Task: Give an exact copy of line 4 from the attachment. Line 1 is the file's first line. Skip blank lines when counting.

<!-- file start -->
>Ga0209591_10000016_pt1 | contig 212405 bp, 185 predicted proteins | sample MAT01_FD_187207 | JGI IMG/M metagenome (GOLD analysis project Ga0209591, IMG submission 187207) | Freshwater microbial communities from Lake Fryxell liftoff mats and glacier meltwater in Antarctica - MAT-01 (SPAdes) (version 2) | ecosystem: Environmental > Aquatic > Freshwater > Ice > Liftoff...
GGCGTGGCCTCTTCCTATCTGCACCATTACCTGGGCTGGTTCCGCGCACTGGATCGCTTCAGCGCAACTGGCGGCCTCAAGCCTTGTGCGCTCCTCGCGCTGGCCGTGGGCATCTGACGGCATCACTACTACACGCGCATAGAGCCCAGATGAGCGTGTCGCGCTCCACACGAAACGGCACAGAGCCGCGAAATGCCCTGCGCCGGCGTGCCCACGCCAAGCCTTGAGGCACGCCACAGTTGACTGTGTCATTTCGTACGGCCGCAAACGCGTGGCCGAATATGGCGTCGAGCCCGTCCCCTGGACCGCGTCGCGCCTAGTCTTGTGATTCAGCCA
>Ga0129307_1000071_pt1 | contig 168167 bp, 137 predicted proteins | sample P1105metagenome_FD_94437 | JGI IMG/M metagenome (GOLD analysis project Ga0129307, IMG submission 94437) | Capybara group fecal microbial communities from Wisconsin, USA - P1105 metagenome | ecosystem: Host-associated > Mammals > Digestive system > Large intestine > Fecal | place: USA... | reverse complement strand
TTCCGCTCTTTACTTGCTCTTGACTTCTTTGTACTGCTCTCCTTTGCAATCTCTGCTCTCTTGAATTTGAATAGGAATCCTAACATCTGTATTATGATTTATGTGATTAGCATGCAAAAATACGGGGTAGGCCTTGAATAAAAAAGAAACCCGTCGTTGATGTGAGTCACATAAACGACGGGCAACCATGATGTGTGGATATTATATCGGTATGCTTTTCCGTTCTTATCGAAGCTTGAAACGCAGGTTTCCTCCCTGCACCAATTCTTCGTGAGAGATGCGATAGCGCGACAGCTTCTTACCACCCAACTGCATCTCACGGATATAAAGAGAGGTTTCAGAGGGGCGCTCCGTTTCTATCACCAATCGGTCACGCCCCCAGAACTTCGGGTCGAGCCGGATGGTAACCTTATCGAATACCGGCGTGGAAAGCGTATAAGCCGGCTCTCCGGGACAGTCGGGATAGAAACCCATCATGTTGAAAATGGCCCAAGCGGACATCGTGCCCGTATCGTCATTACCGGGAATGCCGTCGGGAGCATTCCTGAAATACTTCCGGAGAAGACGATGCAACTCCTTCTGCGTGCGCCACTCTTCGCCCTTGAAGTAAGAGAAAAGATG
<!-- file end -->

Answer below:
TTCCGCTCTTTACTTGCTCTTGACTTCTTTGTACTGCTCTCCTTTGCAATCTCTGCTCTCTTGAATTTGAATAGGAATCCTAACATCTGTATTATGATTTATGTGATTAGCATGCAAAAATACGGGGTAGGCCTTGAATAAAAAAGAAACCCGTCGTTGATGTGAGTCACATAAACGACGGGCAACCATGATGTGTGGATATTATATCGGTATGCTTTTCCGTTCTTATCGAAGCTTGAAACGCAGGTTTCCTCCCTGCACCAATTCTTCGTGAGAGATGCGATAGCGCGACAGCTTCTTACCACCCAACTGCATCTCACGGATATAAAGAGAGGTTTCAGAGGGGCGCTCCGTTTCTATCACCAATCGGTCACGCCCCCAGAACTTCGGGTCGAGCCGGATGGTAACCTTATCGAATACCGGCGTGGAAAGCGTATAAGCCGGCTCTCCGGGACAGTCGGGATAGAAACCCATCATGTTGAAAATGGCCCAAGCGGACATCGTGCCCGTATCGTCATTACCGGGAATGCCGTCGGGAGCATTCCTGAAATACTTCCGGAGAAGACGATGCAACTCCTTCTGCGTGCGCCACTCTTCGCCCTTGAAGTAAGAGAAAAGATG